Tackling the reproducibility with digitisation

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Dr Birthe Nielsen
Credit: The Pistoia Alliance

Dr Birthe Nielsen discusses the role of the Methods Database in supporting life sciences research by digitising methods data across different life science functions.

Reproducibility of experiment findings and data interoperability are two of the major barriers facing life sciences R&D today. Independently verifying findings by re-creating experiments and generating the same results is fundamental to progressing research to the next stage in its lifecycle - be it advancing a drug to clinical development or a product to market. Yet, in the field of biology alone, one study found that 70 per cent of researchers are unable to reproduce the findings of other scientists and 60 per cent are unable to reproduce their own findings. 

This causes delays to the R&D process throughout the life sciences ecosystem. For example, biopharmaceutical companies often use an external Contract Research Organisation (CROs) to conduct clinical studies. Without a centralised repository to provide consistent access, analytical methods are often shared with CROs via email or even by physical documents, and not in a standard format but using an inconsistent terminology. This leads to unnecessary variability and several versions of the same analytical protocol. This makes it very challenging for a CRO to re-establish and revalidate methods without a labour-intensive process that is open to human interpretation and thus error.

To tackle issues like this, the Pistoia Alliance launched the Methods Hub project. The project aims to overcome the issue of reproducibility by digitising methods data across different life science functions, and ensuring data is FAIR (Findable, Accessible, Interoperable, Reusable) from the point of creation. This will enable seamless and secure sharing within the R&D ecosystem, reduce experiment duplication, standardise formatting to make data machine-readable and increase reproducibility and efficiency. Robust data management is also the building block for machine learning and is the stepping-stone to realising the benefits of AI.  

A FAIRer future for methods data

Digitisation of paper-based processes increases the efficiency and quality of methods data management. But it goes beyond manually keying in method parameters on a computer or using an Electronic Lab Notebook; A digital and automated workflow increases efficiency, instrument usages and productivity. Applying a shared data standards ensures consistency and interoperability in addition to  fast and secure transfer of information between stakeholders.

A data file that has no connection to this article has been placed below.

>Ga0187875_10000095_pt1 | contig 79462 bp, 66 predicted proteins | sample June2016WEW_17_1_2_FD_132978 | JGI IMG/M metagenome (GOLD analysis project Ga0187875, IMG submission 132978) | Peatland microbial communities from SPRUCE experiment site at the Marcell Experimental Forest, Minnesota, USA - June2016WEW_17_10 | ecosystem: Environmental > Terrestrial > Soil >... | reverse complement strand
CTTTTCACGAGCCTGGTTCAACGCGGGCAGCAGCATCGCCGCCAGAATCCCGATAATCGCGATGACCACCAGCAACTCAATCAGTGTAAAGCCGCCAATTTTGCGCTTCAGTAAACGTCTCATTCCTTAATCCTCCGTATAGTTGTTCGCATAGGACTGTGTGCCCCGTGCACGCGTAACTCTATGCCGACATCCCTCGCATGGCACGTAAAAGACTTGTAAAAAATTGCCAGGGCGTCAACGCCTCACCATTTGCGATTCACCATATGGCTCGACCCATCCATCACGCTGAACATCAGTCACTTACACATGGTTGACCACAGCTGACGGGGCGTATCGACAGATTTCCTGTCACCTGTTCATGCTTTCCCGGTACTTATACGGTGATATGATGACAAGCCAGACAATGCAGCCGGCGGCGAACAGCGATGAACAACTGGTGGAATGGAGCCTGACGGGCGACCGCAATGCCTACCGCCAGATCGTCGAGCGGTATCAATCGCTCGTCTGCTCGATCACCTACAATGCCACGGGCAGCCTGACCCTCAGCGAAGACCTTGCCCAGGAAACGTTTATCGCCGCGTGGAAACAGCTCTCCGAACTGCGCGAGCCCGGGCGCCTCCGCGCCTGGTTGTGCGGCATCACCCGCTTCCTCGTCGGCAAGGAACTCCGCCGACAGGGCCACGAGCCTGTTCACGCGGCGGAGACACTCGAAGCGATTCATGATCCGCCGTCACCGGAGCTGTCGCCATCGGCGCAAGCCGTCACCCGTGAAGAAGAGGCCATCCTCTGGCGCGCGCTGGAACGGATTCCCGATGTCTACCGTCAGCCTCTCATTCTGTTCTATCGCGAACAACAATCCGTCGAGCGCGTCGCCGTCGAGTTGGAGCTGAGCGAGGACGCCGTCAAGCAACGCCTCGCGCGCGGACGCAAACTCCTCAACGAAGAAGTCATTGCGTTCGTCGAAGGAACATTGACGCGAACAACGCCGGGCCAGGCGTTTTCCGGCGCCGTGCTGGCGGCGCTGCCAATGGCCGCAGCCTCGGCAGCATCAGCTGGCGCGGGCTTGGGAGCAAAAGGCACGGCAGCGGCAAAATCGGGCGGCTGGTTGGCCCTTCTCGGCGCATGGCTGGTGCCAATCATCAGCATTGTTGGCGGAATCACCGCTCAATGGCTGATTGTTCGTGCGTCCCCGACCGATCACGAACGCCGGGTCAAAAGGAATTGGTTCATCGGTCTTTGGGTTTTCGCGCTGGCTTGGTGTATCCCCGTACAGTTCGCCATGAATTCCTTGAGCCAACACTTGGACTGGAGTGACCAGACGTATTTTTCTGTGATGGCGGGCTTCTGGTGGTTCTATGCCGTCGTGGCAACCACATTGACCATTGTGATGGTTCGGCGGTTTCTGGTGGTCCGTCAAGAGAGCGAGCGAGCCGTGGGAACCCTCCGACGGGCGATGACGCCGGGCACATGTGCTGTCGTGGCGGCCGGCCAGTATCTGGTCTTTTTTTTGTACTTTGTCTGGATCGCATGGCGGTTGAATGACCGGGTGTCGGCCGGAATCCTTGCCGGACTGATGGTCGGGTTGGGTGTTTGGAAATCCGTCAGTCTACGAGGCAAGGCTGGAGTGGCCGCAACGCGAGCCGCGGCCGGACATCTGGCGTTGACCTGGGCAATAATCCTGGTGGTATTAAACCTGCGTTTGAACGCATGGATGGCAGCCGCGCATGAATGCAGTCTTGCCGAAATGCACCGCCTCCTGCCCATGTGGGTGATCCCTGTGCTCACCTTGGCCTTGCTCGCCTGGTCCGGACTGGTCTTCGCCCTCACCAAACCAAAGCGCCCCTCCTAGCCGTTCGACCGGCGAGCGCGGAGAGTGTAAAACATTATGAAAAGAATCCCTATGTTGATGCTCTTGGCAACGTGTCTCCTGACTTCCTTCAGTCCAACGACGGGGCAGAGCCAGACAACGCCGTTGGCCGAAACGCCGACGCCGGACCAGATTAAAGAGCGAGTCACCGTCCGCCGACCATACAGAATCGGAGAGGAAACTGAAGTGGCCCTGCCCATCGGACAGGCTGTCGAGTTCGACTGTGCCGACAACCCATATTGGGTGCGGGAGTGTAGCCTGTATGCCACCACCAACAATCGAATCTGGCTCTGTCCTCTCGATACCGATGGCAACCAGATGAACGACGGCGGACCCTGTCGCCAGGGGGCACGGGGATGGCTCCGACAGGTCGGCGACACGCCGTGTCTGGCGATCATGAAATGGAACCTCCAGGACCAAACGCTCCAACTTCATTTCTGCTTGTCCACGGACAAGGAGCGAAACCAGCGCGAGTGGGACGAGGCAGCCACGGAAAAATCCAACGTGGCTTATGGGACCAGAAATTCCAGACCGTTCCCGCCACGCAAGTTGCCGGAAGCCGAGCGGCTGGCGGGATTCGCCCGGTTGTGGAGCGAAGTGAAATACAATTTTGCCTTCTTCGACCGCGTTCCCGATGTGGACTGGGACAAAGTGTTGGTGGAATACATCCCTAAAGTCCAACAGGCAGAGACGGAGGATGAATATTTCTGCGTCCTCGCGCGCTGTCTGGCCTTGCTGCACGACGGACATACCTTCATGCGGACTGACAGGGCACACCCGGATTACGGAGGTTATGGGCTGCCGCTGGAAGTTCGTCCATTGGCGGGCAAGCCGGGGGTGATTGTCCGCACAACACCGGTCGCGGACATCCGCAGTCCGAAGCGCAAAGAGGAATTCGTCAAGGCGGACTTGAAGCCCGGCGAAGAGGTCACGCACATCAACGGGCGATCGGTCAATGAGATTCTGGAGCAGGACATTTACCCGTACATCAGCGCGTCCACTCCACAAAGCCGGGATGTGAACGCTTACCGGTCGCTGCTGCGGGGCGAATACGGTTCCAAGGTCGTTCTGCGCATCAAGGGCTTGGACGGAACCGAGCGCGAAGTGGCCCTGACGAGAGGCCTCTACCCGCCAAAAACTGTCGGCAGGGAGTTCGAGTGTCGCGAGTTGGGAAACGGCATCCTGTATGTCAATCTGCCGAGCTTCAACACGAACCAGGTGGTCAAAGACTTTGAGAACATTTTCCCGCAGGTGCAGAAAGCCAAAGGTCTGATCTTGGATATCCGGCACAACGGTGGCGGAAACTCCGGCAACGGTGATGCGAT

One area that organisations need to address to comply with FAIR principles, and a key area in which the Methods Hub project helps, is how analytical methods are shared. This includes replacing free-text data capture with a common data model and standardised ontologies. For example, in a High-Performance Liquid Chromatography (HPLC) experiment, rather than manually typing out the analytical parameters (pump flow, injection volume, column temperature etc.), the scientist will simply download a method that will automatically populate the execution parameters in any given Chromatographic Data System (CSD). This not only saves time during data entry, but the common format eliminates room for human interpretation or error. 

Additionally, creating a centralised repository like the Methods Hub in a vendor-neutral format is a step towards greater cyber-resiliency in the industry. When information is stored locally on a PC or an ELN and is not backed up, a single cyberattack can wipe it out instantly. Creating shared spaces for these notes via the cloud protects data and ensures it can be easily restored. 

A proof of concept (PoC) via the Methods Hub project was recently successfully completed to demonstrate the value of methods digitisation. The PoC involved the digital transfer via cloud of analytical HPLC methods, proving it is possible to move analytical methods securely between two different companies and CDS vendors with ease. It has been successfully tested in labs at Merck and GSK, where there has been an effective transfer of HPLC-UV information between different systems. The PoC delivered a series of critical improvements to methods transfer that eliminated the manual keying of data, reduces risk, steps, and error, while increasing overall flexibility and interoperability.

The Alliance project team is now working to extend the platform’s functionality to connect analytical methods with results data, which would be an industry first. The team will also be adding support for columns and additional hardware and other analytical techniques, such as mass spectrometry and nuclear magnetic resonance spectroscopy (NMR). It also plans to identify new use cases, and further develop the cloud platform that enables secure methods transfer.

Collaborative development will drive success 

If industry-wide data standards and approaches to data management are to be agreed on and implemented successfully, organisations must collaborate. The Alliance recognises methods data management is a big challenge for the industry, and the aim is to make Methods Hub an integral part of the system infrastructure in every analytical lab. 

Tackling issues such as digitisation of methods data doesn’t just benefit individual companies but will have a knock-on effect for the whole life sciences industry. Introducing shared standards accelerates R&D, improves quality, and reduces the cost and time burden on scientists and organisations. Ultimately this ensures that new therapies and breakthroughs reach patients sooner. We are keen to welcome new contributors to the project, so we can continue discussing common barriers to successful data management, and work together to develop new solutions.

Dr Birthe Nielsen is the Pistoia Alliance Methods Database project manager